As I Lay Dying takes place in the northern part of Mississippi in 1928. The Bundrens must travel forty miles to bury Addie in Jefferson, the primary town in Faulkner’s fictional Yoknapatawpha County. The Bundrens live in a time of economic hardship for cotton farmers, who have had to suffer through a depressed cotton market and disastrously heavy rains. They also lack modern farming equipment, instead employing farm animals and their own labor.
The modern world exists in Jefferson, however, and the Bundrens often comment on the distinctions between country people and town people. The social environment of the time features a code of ethics that obligates farm families to house and feed travelers, although the Bundrens refuse such assistance. Faulkner also depicts a natural environment that is at best indifferent and at worst actively hostile, bringing floods, heat, and intrusive buzzards.
B Point of View
As I Lay Dying consists of fifty-nine chapters narrated by fifteen different characters. Darl is the most frequent voice, narrating nineteen chapters; some characters, like Addie Bundren, Jewel Bundren, and various townspeople, narrate only one chapter. Many chapters appear to unfold as events take place, particularly those narrated by the Bundrens; others relate events that occurred in the past. At times, Faulkner extends beyond the realm of credible narration, such as when Darl narrates Addie’s death when he is not present and when the deceased Addie recollects her life.
Through these varying perspectives, the reader witnesses both the events that take place and the character’s individual perceptions of them. Indeed, at times the reader can only discern events by comparing information from various narrators. The reader learns about the assumptions and peculiarities of the different narrators, as well as their social and religious environment. As a result, Faulkner constructs not only a rendition of events but also a series of interconnected psychological studies.
C Stream of Consciousness
“Stream-of-consciousness” is a literary technique that reproduces the thought processes of certain characters. These thoughts appear as if they are immediate, unedited responses. Faulkner does not use this technique in all of his chapters, restricting it primarily to the Bundrens, especially Darl and Vardaman.
The stream-of-consciousness passages reveal character and allow for complicated philosophical questioning. They also imply a character’s confusion or distress. A key example occurs when Addie’s coffin falls into the river and Vardaman reacts hysterically: “I ran down into the water to help and I couldn’t stop hollering because Darl was strong and steady holding her under the water even if she did fight he would not let her go he was seeing me and he would hold her and it was all right now it was all right now it was all right.”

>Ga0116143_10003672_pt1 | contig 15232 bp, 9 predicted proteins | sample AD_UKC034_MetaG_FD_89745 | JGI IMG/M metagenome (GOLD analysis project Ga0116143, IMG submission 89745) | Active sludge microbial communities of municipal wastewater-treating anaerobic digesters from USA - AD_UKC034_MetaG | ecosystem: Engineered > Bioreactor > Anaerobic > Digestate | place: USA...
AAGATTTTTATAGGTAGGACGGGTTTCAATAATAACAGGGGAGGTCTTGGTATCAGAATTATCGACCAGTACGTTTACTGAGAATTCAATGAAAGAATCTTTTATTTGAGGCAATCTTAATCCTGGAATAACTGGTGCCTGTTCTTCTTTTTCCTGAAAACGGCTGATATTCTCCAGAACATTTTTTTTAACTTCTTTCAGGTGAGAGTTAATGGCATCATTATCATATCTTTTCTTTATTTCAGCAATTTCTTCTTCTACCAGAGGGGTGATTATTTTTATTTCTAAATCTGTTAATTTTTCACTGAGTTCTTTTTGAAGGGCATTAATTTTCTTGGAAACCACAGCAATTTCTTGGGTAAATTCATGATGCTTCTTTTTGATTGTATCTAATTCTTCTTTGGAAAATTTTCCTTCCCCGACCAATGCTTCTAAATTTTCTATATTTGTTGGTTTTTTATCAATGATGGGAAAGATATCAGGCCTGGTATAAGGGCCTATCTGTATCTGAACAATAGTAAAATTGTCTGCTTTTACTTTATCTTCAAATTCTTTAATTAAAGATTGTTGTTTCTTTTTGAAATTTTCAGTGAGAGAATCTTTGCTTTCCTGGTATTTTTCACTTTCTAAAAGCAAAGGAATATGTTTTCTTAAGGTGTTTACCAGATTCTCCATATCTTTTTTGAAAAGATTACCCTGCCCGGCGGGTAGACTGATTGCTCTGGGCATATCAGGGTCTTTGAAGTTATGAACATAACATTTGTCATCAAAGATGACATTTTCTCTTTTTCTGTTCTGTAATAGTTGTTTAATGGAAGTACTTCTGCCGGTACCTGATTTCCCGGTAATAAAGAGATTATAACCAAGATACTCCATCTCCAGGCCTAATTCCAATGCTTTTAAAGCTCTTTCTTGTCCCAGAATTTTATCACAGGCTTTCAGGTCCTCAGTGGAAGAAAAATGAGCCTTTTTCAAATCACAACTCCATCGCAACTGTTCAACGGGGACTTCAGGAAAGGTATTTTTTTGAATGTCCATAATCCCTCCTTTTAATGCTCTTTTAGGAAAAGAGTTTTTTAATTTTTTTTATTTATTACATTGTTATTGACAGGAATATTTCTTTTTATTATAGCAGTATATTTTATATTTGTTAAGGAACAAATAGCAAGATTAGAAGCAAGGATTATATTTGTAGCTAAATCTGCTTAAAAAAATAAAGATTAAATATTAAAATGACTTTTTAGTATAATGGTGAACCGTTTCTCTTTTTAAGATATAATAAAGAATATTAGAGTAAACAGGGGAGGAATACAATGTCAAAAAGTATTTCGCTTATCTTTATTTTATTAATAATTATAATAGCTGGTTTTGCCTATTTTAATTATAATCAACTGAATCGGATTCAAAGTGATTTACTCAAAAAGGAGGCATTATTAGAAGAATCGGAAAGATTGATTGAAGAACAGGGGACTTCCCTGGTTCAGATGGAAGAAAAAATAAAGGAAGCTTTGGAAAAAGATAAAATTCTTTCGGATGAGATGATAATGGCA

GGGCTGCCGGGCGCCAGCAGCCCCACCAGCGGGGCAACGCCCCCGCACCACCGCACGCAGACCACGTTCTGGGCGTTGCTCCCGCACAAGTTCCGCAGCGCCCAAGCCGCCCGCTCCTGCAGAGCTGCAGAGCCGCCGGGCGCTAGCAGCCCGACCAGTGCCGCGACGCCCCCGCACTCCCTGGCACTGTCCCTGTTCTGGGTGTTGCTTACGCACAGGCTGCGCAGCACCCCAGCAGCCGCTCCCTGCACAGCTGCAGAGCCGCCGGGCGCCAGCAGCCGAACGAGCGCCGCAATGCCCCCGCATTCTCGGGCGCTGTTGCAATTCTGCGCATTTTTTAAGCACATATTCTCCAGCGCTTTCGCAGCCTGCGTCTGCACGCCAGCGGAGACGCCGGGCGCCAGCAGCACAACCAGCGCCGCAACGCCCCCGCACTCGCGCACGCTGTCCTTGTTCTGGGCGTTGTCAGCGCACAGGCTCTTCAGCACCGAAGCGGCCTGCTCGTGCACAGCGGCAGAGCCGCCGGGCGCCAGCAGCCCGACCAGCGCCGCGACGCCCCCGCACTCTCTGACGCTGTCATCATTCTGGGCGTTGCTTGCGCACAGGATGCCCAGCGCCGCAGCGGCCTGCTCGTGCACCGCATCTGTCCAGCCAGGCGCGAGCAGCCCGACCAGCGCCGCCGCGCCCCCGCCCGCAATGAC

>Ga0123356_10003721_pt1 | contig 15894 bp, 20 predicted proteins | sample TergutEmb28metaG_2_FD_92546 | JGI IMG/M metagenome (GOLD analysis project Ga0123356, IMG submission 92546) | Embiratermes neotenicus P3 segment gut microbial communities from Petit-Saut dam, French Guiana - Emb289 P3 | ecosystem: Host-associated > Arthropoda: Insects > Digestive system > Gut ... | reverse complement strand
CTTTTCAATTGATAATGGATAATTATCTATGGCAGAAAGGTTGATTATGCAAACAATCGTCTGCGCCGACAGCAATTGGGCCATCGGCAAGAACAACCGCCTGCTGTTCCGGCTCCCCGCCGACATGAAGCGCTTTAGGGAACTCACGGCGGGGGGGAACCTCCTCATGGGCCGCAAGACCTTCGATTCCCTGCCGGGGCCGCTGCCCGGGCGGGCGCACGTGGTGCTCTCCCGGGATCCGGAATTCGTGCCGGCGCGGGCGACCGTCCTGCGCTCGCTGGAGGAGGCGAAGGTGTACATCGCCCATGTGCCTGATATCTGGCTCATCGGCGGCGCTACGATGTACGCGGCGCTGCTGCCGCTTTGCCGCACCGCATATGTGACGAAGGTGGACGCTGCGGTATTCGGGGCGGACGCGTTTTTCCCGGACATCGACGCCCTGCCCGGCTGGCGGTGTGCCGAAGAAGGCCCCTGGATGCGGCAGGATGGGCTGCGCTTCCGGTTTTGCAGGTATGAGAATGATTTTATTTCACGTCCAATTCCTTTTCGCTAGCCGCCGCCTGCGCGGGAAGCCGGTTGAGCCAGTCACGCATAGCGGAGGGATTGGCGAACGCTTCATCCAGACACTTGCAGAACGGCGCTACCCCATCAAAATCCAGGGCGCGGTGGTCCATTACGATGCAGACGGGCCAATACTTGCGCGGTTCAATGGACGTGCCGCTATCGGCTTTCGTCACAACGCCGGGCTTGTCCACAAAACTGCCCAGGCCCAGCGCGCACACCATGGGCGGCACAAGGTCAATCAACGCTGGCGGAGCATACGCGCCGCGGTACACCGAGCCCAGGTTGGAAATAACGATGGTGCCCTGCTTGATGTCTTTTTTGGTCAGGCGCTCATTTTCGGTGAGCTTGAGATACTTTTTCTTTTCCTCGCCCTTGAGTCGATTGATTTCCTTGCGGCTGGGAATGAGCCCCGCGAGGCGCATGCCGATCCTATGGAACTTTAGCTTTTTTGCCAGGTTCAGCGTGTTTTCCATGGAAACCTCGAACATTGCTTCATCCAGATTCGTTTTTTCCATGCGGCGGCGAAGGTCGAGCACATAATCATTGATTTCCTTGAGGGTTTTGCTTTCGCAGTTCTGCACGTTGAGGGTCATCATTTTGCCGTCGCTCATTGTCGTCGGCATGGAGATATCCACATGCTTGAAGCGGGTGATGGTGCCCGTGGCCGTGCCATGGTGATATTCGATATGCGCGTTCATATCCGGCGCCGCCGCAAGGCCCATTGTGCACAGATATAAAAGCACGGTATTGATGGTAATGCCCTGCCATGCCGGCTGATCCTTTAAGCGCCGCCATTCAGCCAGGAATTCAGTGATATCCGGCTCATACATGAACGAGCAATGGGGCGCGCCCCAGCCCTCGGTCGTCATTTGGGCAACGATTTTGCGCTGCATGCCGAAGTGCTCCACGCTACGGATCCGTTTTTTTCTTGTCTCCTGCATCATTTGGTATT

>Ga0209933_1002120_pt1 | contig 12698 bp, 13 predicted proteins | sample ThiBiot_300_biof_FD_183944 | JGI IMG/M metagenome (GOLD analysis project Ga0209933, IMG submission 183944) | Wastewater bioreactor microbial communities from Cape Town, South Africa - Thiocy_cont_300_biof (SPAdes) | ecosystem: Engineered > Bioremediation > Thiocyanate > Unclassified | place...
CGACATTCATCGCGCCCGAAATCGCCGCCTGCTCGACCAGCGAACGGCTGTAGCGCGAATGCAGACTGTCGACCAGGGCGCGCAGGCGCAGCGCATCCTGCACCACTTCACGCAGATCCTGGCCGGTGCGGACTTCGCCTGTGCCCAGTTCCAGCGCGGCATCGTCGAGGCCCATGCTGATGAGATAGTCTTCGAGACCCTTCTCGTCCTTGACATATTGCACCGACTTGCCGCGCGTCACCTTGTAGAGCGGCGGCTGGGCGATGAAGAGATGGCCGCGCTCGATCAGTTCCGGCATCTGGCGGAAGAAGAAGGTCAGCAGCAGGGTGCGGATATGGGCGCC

Although Faulkner employs paragraph breaks and, in one paragraph, italics, he does not use punctuation until Vardaman speaks to Darl at the end of the chapter. This moment and others in the novel involve the reader in the sometimes perplexing but always engaging world of the characters.
One of the most obvious features of the novel is its humor. One might expect a bleak tone from a story featuring death, a burial procession, abortion, and familial hardship, but Faulkner defies expectation by utilizing comedy, albeit dark comedy.
Faulkner employs a variety of means to achieve this effect. The family journey to bury Addie is absurd in itself, and the dogged determination of the Bundrens often evokes a humorous reaction. Faulkner also uses the characters’ perceptions and faults to generate humor, such as when Anse slithers out of his responsibility for Cash’s broken leg: “‘It’s a trial,’ he says. ‘But I don’t begrudge her [Addie] it.’” Cash’s own understatement can create humor, as well, whether it is his stoic refrain on his leg, “‘It dont bother me none,’” or his recollection of the distance he fell off of a roof: “‘Twenty-eight foot, four and half inches, about.’”
Perhaps the most glaring and outrageous comic moment is the ending. After all the family has endured and the losses they have suffered, the selfish, resilient Anse appears with a set of new teeth and a “duckshaped” woman as his new wife. Such episodes make the novel difficult to categorize and greatly enrich its texture and effects.
Critics often associate Faulkner with literary modernism, a movement that began before World War I and gained prominence during the 1920s. In fact, Faulkner was greatly influenced by two of the most celebrated modernists, T. S. Eliot and James Joyce. Eliot’s poem The Waste Land explored, in both form and content, the dehumanizing effects of industrialization. Joyce’s landmark novel Ulysses featured the use of “stream of consciousness,” which Faulkner employs in As I Lay Dying.
Modernist writers experimented with language and literary form and were concerned with the limits of expression. Most modernist authors depicted characters grappling with the loss of traditional beliefs after the destructiveness of World War I. These characters are alienated from their past and from other characters, and often suffer from an inability to communicate. Faulkner’s interest in these practices and themes is obvious, especially in his experiments with narrative perspective, his focus on language and its failures, and his themes of alienation and the destruction of community, including families.